For public projects, if you do not have a direct contract (verbal or written) with the general contractor who is carrying the bond, then you need to send a Notice to Owner. Now best business practice is to always send a Notice to Owner even if you have a direct contract with the general contractor on bonded projects.
c. When must it be sent and received?
You have 40 days from the first day you are on the property to send your NTO. The Notice to Owner must be received by the 45th day from first furnishing. Best business practice is once again, to not wait until the final hour to send your notices.
As soon as you have the contract in place, you should send these notices. A lot of companies use them as collection tools if they are not paid after, say, Day 35, to expedite payment. It does not help you in some ways because you could forget to send your notices. So many people forget to send their notices, so you should make sure you send yours at the beginning of the project.
d. What is first work? How early can I send it?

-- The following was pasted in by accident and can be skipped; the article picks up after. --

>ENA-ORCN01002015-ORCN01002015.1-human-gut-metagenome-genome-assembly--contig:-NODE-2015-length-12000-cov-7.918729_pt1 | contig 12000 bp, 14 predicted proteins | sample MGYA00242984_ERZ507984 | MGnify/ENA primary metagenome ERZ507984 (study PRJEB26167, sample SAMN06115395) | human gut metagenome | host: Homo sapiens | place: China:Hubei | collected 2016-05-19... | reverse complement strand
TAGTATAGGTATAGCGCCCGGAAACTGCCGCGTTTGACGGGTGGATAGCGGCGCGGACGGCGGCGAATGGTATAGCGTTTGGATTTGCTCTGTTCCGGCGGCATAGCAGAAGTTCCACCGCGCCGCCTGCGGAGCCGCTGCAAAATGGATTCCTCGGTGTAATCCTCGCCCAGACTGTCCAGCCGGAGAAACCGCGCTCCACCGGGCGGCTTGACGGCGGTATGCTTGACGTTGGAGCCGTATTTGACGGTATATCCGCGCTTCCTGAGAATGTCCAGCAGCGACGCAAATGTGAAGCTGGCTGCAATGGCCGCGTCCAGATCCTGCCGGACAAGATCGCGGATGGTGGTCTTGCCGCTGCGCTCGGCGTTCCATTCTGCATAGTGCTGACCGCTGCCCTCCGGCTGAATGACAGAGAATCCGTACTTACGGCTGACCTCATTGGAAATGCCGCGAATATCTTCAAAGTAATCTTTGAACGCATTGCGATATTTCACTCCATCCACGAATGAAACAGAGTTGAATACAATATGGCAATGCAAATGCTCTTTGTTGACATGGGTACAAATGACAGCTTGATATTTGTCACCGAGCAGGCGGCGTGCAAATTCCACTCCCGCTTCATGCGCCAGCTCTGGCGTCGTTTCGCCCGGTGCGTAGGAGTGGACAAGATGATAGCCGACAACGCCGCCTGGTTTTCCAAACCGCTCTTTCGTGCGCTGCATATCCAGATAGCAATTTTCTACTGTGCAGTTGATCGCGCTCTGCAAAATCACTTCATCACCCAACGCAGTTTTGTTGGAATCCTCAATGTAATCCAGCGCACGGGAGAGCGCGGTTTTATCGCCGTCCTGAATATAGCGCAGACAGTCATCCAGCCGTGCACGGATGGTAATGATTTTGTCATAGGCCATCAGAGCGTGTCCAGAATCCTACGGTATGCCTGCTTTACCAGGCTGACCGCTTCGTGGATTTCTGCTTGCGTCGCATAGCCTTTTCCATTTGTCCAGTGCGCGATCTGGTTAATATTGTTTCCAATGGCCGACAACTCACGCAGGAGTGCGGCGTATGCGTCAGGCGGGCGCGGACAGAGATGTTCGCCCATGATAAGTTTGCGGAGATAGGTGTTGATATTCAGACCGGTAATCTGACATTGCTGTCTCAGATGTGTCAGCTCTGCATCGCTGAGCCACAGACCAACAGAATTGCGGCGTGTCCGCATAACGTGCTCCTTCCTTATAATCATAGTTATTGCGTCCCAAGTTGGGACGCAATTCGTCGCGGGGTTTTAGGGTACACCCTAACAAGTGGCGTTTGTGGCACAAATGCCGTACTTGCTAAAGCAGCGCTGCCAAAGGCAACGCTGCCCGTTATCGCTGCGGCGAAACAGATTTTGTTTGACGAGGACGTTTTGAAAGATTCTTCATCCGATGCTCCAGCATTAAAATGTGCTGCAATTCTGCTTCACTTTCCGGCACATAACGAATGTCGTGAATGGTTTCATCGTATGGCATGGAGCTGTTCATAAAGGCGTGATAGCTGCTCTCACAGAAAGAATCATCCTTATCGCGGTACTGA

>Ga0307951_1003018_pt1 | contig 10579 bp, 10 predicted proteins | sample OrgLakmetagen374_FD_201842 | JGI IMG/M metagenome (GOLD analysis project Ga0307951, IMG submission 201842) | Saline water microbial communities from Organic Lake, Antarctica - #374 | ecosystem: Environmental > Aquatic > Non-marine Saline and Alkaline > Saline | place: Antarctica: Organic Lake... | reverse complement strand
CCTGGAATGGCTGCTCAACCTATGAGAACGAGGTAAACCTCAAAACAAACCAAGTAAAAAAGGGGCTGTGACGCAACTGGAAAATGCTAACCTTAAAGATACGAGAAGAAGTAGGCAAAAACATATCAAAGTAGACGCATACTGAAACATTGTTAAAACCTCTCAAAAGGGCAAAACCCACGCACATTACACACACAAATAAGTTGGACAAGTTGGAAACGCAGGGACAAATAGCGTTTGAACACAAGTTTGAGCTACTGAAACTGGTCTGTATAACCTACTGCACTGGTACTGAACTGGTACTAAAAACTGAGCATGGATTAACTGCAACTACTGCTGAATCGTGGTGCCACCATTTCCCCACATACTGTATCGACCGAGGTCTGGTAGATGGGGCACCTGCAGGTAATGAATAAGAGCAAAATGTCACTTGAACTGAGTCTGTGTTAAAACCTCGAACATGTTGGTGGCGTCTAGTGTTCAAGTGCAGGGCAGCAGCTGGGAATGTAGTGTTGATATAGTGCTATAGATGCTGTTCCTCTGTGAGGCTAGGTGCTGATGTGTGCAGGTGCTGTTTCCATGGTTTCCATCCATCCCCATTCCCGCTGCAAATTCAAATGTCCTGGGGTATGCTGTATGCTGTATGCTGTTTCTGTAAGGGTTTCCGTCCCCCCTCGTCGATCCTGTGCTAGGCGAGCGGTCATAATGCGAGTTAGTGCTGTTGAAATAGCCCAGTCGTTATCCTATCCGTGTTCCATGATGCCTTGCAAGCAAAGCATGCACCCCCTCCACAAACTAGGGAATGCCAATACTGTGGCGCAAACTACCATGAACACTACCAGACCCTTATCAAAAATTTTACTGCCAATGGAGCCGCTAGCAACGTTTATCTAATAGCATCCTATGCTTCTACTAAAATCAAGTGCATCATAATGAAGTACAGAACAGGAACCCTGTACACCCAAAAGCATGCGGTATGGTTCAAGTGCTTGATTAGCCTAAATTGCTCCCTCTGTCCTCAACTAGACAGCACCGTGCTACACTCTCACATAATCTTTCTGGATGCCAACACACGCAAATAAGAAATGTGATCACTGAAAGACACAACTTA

You can send your Notices to Owner as early as you wish. You just cannot send your Notices to Owner late. Your first day of work is when you are improving the project. So, when you furnish material to a project or when you are putting up drywall, that is your first day on the job.
Pro-Tip #1: Determine a monetary threshold in your office and send notices on all jobs over that amount
Determining the monetary threshold depends on you. There are often times when a project starts out at a certain amount of money, let us say $500 and before you know it, it is a $7,000 project with change orders.
Claim of Lien
a. What is a Claim of Lien?
A Claim of Lien is a document that is recorded in the public record. It sets forth who you are, who the owner is, who hired you, when you did first work, and when you did last work. It is the document that clouds the title and becomes the encumbrance that you will ultimately – if you have to – use as the basis to foreclose and take ownership of or sell a property.
It needs to be signed, notarized, and recorded in the county where the project is located.
b. On a private project, who needs to record a Claim of Lien?
If you have a contract with an owner, you will record your Claim of Lien. You do not need to send a Notice to Owner because you have a direct contract with the owner. But everyone else like subcontractors, sub-subcontractors, suppliers, and suppliers to sub-subcontractors need to record a Claim of Lien in order to secure their right to be paid on the project.